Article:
16. It is always acceptable (and often desirable) to raise crossovers from their initial calibration setting, but it is not generally desirable to lower them from wherever your AVR set them. Among other things, Audyssey will not be EQing speakers below the crossovers set during the calibration process. Crossovers are explained in detail in Section III.

17. If you have Audyssey, you can add subwoofer boosts on top of Dynamic EQ, or turn off DEQ and add your own subwoofer boosts. Section V explains DEQ in detail. Experimenting with it on, and with it off, may be helpful. Turning it off will probably require you to add more subwoofer volume, but for some people, it may change the sound in a positive way. There are also RLO settings, which are associated with DEQ, and which may be helpful to moderate its effects.

18. You can turn Audyssey off, to hear how things sound without room EQ, and then turn it back on without changing the room correction filters that it set for any of the channels. And, you can experiment with Audyssey Flat. Audyssey (Reference) and DEQ are always the default settings after a calibration. Audyssey Flat and/or DEQ off are user preference options, and both are explained in Section V.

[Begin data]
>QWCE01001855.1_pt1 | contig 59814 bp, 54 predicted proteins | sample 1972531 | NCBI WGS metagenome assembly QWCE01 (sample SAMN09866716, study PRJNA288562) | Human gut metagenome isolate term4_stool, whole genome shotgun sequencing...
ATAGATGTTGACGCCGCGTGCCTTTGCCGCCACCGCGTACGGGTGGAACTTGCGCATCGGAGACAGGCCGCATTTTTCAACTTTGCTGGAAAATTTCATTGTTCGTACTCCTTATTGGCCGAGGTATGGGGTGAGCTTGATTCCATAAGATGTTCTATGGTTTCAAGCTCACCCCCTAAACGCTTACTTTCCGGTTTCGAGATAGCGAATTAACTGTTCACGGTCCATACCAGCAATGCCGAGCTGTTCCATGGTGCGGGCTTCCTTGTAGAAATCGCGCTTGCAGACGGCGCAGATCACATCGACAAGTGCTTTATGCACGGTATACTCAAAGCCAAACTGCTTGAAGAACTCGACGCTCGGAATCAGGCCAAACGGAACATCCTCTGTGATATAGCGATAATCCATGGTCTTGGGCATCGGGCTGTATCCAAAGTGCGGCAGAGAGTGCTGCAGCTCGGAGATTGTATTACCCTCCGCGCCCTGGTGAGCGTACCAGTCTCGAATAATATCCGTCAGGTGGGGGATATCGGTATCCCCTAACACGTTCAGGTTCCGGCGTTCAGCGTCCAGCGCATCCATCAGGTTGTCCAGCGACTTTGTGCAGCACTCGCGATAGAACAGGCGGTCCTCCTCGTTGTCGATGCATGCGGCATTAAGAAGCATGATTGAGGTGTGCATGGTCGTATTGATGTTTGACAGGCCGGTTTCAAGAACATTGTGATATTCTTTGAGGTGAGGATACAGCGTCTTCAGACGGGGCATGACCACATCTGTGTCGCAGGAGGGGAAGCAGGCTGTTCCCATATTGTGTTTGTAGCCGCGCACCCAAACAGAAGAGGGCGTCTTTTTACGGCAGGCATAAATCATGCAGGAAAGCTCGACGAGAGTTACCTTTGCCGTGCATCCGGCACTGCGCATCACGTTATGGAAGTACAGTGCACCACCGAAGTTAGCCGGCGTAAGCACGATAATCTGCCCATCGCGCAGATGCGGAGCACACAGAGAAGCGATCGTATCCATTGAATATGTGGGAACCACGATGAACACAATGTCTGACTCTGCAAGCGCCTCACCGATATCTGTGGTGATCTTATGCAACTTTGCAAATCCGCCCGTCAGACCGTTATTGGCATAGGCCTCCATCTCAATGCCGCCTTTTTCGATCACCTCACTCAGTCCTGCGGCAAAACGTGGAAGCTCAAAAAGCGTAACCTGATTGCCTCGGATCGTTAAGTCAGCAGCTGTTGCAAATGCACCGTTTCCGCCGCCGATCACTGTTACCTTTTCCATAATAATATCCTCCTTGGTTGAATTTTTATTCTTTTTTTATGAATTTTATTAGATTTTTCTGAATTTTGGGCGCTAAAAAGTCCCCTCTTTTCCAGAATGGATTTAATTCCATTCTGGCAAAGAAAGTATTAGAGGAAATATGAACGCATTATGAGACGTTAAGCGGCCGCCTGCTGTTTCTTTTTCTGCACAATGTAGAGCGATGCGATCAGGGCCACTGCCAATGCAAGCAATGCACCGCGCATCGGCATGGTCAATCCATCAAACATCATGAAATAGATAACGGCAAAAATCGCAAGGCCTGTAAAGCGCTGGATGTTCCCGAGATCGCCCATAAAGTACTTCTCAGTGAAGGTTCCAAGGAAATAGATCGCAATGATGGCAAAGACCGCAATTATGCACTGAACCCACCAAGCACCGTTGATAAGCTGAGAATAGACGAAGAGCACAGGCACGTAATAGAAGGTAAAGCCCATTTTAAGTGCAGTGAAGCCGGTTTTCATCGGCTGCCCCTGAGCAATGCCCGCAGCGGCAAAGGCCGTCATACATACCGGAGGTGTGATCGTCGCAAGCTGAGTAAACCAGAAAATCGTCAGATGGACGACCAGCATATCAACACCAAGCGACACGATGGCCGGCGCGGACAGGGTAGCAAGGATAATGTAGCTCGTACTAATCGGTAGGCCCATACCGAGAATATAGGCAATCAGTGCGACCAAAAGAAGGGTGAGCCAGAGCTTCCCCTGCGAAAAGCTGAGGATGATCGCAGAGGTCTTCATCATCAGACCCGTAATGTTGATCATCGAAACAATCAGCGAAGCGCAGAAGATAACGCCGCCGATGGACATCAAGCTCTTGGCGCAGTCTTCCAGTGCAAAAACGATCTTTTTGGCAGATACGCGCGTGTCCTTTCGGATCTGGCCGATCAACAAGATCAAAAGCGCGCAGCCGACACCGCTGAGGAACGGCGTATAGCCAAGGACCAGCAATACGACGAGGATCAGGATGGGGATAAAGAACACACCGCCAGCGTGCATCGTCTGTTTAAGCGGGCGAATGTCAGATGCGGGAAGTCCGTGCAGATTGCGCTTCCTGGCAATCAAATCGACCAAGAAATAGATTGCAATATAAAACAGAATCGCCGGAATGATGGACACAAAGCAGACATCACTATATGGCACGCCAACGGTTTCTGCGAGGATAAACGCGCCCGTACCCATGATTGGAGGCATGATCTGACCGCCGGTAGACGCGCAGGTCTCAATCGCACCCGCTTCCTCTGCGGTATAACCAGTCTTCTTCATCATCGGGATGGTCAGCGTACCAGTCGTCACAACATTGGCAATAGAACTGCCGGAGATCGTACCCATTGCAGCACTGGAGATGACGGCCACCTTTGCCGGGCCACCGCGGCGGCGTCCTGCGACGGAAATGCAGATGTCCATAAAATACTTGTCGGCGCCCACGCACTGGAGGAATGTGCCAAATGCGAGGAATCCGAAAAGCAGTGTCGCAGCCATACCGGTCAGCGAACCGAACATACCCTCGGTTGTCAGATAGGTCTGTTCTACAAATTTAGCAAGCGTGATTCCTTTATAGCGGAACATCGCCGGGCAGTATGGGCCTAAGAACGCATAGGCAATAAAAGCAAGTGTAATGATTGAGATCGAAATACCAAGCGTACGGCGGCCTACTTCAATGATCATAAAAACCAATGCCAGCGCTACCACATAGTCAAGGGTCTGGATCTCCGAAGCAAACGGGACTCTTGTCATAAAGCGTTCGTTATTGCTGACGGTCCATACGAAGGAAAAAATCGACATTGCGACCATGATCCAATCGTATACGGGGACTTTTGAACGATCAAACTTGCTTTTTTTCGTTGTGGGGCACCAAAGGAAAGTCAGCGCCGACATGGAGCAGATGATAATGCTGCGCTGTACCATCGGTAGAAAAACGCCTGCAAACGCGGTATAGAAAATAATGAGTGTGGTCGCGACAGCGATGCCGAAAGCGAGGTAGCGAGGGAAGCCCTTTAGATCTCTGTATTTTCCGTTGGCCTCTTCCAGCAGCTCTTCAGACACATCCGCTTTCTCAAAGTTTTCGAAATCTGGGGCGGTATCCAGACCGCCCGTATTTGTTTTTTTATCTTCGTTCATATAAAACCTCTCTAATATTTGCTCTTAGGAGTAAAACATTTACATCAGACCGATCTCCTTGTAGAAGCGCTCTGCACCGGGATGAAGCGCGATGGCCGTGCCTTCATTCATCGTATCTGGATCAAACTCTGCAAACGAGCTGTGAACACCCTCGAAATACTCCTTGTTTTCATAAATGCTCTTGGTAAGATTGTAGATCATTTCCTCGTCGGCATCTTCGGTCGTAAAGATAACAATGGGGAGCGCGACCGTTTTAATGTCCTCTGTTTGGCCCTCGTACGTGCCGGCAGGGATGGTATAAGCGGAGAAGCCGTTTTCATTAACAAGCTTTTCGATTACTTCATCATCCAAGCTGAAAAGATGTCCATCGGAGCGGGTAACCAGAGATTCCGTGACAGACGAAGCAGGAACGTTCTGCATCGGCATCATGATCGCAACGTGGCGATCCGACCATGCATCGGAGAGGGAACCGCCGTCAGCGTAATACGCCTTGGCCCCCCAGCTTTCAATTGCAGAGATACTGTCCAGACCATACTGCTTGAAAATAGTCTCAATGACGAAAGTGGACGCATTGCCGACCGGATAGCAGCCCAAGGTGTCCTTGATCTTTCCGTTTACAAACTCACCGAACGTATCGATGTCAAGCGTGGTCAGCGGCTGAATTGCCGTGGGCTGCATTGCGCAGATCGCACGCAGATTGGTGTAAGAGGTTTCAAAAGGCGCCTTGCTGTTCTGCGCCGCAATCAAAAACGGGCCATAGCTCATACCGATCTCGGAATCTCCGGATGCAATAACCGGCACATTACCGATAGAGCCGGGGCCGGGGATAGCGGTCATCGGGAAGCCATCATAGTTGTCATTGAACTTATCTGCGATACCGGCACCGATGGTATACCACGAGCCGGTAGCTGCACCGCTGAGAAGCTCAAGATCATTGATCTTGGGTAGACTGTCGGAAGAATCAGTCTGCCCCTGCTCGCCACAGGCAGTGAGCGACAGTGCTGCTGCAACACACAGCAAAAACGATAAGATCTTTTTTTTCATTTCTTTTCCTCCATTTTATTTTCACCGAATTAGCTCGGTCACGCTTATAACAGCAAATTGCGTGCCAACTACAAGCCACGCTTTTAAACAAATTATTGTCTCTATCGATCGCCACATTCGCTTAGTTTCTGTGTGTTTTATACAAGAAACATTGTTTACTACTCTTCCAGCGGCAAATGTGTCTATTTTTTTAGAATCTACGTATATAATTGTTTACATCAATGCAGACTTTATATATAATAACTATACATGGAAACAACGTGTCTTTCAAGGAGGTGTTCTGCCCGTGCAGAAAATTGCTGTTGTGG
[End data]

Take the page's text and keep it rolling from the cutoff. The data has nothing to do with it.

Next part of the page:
19. After an Audyssey calibration, you can change any settings in your AVR without affecting the room correction filters that Audyssey sets. Changing AVR settings prior to running an Audyssey calibration will not be helpful. Audyssey is designed to ignore and override prior settings when it calibrates an audio system. The only setting that will remain unchanged after an Audyssey calibration is the master volume. But now, your AVR and your audio system will be calibrated to correspond to Dolby/THX Reference, when the MV is set to 0.0.

20. If you make a significant change to a room, such as moving a speaker or a subwoofer; changing to different speakers or subwoofers; adding new subwoofers or other channels; or adding room treatments or making significant furniture changes; you should recalibrate.